Things like dependencies and therefor forward declaration and pimpl.
Here is a rather long example a came up with:
To hide data that could be changed from my "class B" I shadowed it putting it in an extra class and having a pointer to it to access it. The good old pimpl. http://www.gotw.ca/gotw/024.htm
Instead of normal * I use a std::unique_ptr. For std::shared_ptr there is std::make_shared. The some is missing for std::unique_ptr because they forgot to include it. Here is a simple implementation
I tried returning a normal std::string from getData() but couldn't set up a forward declaration because std::string is just a typedef and those can't be forward declared.
So I've put the std::string in a class. For a little bit more abstraction that one is capsuled again.
Accessing the data as shown in the main() isn't short and clean. Not awesome.
So I changed some lines and then it looked like this:
Doing template specialization I now have a getData() I can use to get int and std::string. Also the method now returns an object of the requested type instead of a std::shared_ptr like before. Dereferencing inside main() isn't needed anymore.
Here is that code including the code for make_unique():
In the end I tried making a bit of nested code:
The good thing:
→ If you change a class declaration no other class declaration will change.
Here is some more about those changes and when a recompile should take place:
The bad thing:
Pointer itself aren't bad. But each access through a pointer will take some time. More time then if you could access it directly. So if you have a lot of data in your Data-class and a lot of access to it through the pimpl you will get a performance decrease.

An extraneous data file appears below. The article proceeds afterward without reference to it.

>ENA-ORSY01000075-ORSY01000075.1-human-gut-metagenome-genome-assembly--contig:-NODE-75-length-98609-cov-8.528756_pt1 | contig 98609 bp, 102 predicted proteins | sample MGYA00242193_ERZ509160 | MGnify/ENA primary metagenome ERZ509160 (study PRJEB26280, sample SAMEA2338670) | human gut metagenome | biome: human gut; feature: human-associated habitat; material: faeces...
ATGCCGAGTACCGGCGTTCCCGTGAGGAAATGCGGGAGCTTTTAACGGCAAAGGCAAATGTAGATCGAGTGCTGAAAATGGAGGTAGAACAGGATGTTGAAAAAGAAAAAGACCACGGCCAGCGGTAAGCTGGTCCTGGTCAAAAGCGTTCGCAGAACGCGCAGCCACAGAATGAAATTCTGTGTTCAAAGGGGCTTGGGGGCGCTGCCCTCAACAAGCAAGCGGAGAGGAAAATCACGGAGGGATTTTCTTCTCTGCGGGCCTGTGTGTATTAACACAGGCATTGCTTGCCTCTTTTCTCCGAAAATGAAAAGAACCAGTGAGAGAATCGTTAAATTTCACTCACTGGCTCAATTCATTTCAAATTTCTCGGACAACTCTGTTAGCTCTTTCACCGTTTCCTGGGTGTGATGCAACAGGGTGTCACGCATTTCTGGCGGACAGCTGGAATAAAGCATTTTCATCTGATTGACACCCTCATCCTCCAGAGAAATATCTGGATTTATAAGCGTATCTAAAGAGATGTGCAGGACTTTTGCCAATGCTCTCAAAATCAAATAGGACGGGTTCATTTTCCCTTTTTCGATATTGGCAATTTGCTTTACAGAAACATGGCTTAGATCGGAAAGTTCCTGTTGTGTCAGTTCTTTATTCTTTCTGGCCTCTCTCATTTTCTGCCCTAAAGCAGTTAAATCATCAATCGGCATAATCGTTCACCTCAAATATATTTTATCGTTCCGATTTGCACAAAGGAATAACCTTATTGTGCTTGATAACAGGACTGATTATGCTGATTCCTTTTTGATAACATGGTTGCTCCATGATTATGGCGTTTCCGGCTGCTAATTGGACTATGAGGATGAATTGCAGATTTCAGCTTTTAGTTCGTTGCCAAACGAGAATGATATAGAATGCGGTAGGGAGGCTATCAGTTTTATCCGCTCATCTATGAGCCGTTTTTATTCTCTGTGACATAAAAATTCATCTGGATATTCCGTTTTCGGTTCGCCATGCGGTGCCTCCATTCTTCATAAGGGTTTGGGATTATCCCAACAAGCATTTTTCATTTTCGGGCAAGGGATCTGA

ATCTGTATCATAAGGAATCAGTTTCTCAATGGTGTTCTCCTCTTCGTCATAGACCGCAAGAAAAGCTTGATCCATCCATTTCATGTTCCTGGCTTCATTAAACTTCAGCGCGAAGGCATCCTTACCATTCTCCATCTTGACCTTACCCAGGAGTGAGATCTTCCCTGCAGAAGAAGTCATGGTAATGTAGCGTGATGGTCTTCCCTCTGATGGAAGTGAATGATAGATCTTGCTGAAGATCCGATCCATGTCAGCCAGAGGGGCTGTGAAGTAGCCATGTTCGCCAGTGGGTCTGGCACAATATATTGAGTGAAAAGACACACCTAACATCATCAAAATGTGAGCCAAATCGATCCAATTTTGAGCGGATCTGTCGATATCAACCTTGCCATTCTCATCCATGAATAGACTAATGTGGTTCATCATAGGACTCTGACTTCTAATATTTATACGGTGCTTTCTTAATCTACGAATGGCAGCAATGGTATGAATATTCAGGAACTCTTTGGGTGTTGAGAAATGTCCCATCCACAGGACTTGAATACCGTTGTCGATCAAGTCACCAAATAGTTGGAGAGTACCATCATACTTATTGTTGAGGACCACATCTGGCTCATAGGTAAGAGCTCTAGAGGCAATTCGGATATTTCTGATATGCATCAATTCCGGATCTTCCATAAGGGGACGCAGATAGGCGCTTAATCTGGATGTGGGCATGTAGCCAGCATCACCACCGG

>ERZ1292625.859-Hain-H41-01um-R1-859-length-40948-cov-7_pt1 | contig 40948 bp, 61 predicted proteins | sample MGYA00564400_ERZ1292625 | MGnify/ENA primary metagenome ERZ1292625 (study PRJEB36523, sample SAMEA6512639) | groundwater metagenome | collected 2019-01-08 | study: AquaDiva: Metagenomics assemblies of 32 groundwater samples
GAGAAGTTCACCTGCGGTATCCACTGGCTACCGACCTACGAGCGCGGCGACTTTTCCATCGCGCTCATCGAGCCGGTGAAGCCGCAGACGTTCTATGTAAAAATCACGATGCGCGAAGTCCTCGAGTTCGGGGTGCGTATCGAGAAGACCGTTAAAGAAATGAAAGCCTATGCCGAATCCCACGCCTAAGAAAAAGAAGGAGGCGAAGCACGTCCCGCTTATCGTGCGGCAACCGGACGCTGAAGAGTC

Also when you want to access a method of the real class you need a pointer to that one. (In my D2-Data class this is the member _b.)
(More details about those problems here:
And not enough: If your real class has some methods that are protected you need to friend your Data-class to to able to use those them from there. But that shouldn't give you any performance problems and it's easy to setup.
A bit annoying is also that you have to include the headers for the class of the object you want to use and also the forward declared classes from inside. Just imagine a nested class structure with members being from different classes and always just being forward declared you will get a really long list of includes when using that object. In that case you might want to consider putting the needed includes for your forward-declare-only-header as comment in its head. That way you can copy-paste it when using and won't forget any includes.
One thing from the last sample that can clearly be seen:
Try to have a complete class declaration early on.
If I change the declaration of class B I have to compile this and all those that include it again. Having B ready set up and just need to fill e.g. the method definitions inside the source file won't change any other code. Same goes for it's data behind the pimpl.
You will get shorter compile times or better to say re-compile times. But you will lose runtime-performance and get lots of includes in your source-files.
Think before you start to code.
The best way should be to combine all possible ways.
If the pointer overhead doesn't matter - use some pimpl.
You may also put some data-intensive methods right into the data-class.
If you don't mind having lots of includes - forward declare classes.
std::unique_ptr and std::shared_ptr are your friends.
iosfwd has some forward declaration for the ios-header (input-output-stream).
Try templates if you have problems with typedefs (but be warned of the compile-time increase for using templates). Also try instantiation and specialization.
Think before you start to code.
What are your tips and tricks for using forward declaration, pimpl, and how do you try to reduce compile time?